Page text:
PITTSBURGH, PA, March 23, 2016—In its first award announcement of 2016, the Carnegie Hero Fund Commission said today that 24 people throughout the United States and Canada will each be awarded the Carnegie Medal in recognition of their acts of civilian heroism. The medal is given to those who risk their lives to an extraordinary degree while saving or attempting to save the lives of others. Three of the awardees died in the performance of their heroic acts.
The heroes announced today bring to 9,845 the total number of awards made since the Pittsburgh-based Fund’s inception in 1904. Commission Chair Mark Laskow stated that each of the awardees or their survivors will also receive a financial grant. Throughout the 112 years since the Fund was established by industrialist-philanthropist Andrew Carnegie, $38 million has been given in one-time grants, scholarship aid, death benefits, and continuing assistance.
The awardees are:
- Jeffery A. Houlemard, Hesperia, Calif.
- Glenda Clement Beech, deceased, Borger, Texas
- Larry J. Koos, La Motte, Iowa
- Richard G. Williams, Stratford, Conn.
- Anthony F. DellaMonica, Jr., Madison, Conn.
- John D’Alonzo, Glenolden, Pa.
- Glenn L. Graham, deceased, Detroit, Mich.
- Adam James Tarnowski, Onoway, Alta.
- Christopher Mark Rickman, deceased, Brooklyn Park, Md.
- Levi Parker Teuton, Myakka City, Fla.
- John W. Gallie, Toronto, Ont.
- Craig Alexander Morash, Goodwood, N.S.
- Stephen Ross, Halifax, N.S.
- Keiren J. Tompkins, Halifax, N.S.
- Patrick Smith, Pembroke, Ont.
- Gary Spurling, Bellingham, Wash.
- Frederick Wetzel, Dexter, Ore.
- Daniel Patrick Greene, Uxbridge, Ont.
- Ronaldo J. Freitas, Somerville, Mass.
- Gary E. Richie, Cocoa, Fla.
- Jacob Daniel Richie, Palm Bay, Fla.
- Brady Olson, Lacey, Wash.
- Kirk P. Yankasky, Glendale, Ariz.
- Jonathan T. Yankasky, Glendale, Ariz.
Resumes of the acts follow. To nominate someone for the CARNEGIE MEDAL, write the Carnegie Hero Fund Commission, 436 Seventh Avenue, Suite 1101, Pittsburgh, PA 15219, or call 1-800-447-8900 (toll free). Fuller information on the CARNEGIE MEDAL and the history of the CARNEGIE HERO FUND COMMISSION can be found at carnegiehero.org. Find us on Facebook.
JEFFERY A. HOULEMARD
Jeffery A. Houlemard saved Hunter M. Mastaler from an attacking dog, Hesperia, California, February 8, 2015. Hunter, 4, was in the backyard of his family’s house when an unsecured 75-pound Belgian Malinois, a police dog, attacked him, biting him about a leg and holding him to the ground. At his home nearby, Houlemard, 34, electronics technician, was alerted to the attack. He responded to the scene, where he broke down a wooden gate to gain access to the fenced-in backyard. Houlemard kicked the dog, but it did not release the boy. Then bending over it, Houlemard grasped the dog by the muzzle and pried open its mouth, releasing Hunter’s leg. Others responding took the boy to safety as Houlemard used his body weight to hold the dog to the ground. Hunter’s father responded shortly and secured the dog. Hunter required hospitalization for treatment of a severe injury to his leg, and Houlemard injured his shoulder during the rescue, later requiring surgery.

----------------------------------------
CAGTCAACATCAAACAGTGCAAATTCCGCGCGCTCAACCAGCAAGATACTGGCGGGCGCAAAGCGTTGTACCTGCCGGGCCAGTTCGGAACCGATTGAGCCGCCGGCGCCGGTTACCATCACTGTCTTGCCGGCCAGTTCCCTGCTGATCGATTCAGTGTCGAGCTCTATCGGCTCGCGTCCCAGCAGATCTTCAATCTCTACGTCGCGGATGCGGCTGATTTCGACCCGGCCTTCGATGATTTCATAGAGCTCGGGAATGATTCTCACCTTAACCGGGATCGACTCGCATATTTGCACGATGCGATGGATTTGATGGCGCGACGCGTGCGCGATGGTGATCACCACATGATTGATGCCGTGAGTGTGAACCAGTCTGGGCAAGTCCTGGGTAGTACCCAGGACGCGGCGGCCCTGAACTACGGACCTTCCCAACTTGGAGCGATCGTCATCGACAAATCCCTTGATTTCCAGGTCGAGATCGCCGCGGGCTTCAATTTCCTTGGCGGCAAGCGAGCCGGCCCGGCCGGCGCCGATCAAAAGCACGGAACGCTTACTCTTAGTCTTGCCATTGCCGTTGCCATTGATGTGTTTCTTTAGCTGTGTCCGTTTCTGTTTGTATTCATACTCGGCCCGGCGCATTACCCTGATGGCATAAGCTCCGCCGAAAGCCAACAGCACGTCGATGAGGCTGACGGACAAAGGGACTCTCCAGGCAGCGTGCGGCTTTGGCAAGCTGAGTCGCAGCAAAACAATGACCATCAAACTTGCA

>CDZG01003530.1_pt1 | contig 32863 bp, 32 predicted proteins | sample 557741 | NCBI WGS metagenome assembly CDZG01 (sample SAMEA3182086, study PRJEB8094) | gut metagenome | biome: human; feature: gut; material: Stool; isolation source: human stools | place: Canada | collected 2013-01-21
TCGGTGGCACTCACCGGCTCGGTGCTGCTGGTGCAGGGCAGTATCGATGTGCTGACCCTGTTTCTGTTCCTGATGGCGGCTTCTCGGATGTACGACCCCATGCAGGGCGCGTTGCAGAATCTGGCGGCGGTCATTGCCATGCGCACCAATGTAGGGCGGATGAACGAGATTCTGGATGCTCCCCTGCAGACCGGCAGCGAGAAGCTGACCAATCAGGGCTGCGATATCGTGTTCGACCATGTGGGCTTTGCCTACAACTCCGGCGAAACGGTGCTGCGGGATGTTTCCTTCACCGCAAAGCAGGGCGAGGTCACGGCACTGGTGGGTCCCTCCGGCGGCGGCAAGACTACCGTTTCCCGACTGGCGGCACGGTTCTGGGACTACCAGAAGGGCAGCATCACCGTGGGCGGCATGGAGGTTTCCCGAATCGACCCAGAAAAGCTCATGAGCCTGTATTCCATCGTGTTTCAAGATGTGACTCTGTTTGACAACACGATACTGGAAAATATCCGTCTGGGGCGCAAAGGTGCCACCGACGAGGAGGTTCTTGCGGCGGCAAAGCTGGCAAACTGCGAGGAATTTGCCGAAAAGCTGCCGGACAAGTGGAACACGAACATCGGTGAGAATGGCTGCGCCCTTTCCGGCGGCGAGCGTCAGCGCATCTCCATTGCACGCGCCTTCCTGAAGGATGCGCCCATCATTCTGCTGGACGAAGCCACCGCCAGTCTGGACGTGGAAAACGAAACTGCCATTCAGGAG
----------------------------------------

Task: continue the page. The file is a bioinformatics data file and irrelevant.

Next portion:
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GLENDA CLEMENT BEECH, deceased
Glenda Clement Beech died attempting to rescue Adonica J. Clement and others from burning, Borger, Texas, December 3, 2014. At night, Adonica, 12; her sister, Ameria, 6; and their great-uncle, Clement, 69, were in their family’s one-story house after a fire broke out in one of the bedrooms. One of the neighbors who discovered the fire responded to the front door and was banging on it when Beech, 61, homemaker, who was the girls’ grandmother and Clement’s sister, approached him from the rear of the structure. When she told him that the house was occupied, the neighbor kicked in the front door, which opened to the living room. Beech entered the house there. The neighbor followed her but retreated because of the smoke, and when he reached for her, she was beyond his grasp. Arriving police also entered the structure, but they too were repelled by deteriorating conditions. Firefighters removed Beech, Adonica, Ameria, and Clement from the house. All had died of smoke inhalation.
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LARRY J. KOOS
La Motte, Iowa
Larry J. Koos saved Debra L. Lane from assault, Maquoketa, Iowa, September 9, 2014. At a county courthouse, Lane, 52, was leaving a meeting of the county’s board of supervisors when an unstable man who was attending the meeting pulled a loaded gun out of his briefcase. He waved it in the supervisors’ direction and then Lane’s. Seated at the front of the room, Koos, 55, county supervisor, was among those at the meeting who addressed the assailant in an attempt to de-escalate the situation. As Lane fled through a door in the rear of the room, the assailant fired a shot in her direction, striking the glass door but not her. The assailant then ran toward the door. Opting not to use a nearby side exit that opened to the safety of other offices, Koos ran across the room and grabbed the assailant from behind. He trapped the assailant’s arms against his body and forced him against the door. They collapsed to the floor, Koos atop the assailant. The assailant fired again, fatally wounding himself. Koos required sutures to close a significant laceration to his right wrist, and he sustained bruising, from which he recovered.